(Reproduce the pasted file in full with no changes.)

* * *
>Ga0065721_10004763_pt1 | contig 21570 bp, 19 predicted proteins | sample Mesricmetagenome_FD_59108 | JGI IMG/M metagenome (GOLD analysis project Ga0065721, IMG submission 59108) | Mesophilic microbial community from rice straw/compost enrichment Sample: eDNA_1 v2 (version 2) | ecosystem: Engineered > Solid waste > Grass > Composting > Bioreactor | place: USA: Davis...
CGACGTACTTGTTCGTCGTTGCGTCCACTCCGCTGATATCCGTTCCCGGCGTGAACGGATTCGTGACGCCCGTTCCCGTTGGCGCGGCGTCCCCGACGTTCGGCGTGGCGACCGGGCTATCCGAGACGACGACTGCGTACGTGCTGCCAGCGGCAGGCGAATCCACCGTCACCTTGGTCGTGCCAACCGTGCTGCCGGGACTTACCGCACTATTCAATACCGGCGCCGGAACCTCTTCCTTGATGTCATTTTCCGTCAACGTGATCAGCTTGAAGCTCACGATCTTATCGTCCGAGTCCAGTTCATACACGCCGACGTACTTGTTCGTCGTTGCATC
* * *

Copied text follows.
>Ga0065721_10004763_pt1 | contig 21570 bp, 19 predicted proteins | sample Mesricmetagenome_FD_59108 | JGI IMG/M metagenome (GOLD analysis project Ga0065721, IMG submission 59108) | Mesophilic microbial community from rice straw/compost enrichment Sample: eDNA_1 v2 (version 2) | ecosystem: Engineered > Solid waste > Grass > Composting > Bioreactor | place: USA: Davis...
CGACGTACTTGTTCGTCGTTGCGTCCACTCCGCTGATATCCGTTCCCGGCGTGAACGGATTCGTGACGCCCGTTCCCGTTGGCGCGGCGTCCCCGACGTTCGGCGTGGCGACCGGGCTATCCGAGACGACGACTGCGTACGTGCTGCCAGCGGCAGGCGAATCCACCGTCACCTTGGTCGTGCCAACCGTGCTGCCGGGACTTACCGCACTATTCAATACCGGCGCCGGAACCTCTTCCTTGATGTCATTTTCCGTCAACGTGATCAGCTTGAAGCTCACGATCTTATCGTCCGAGTCCAGTTCATACACGCCGACGTACTTGTTCGTCGTTGCATC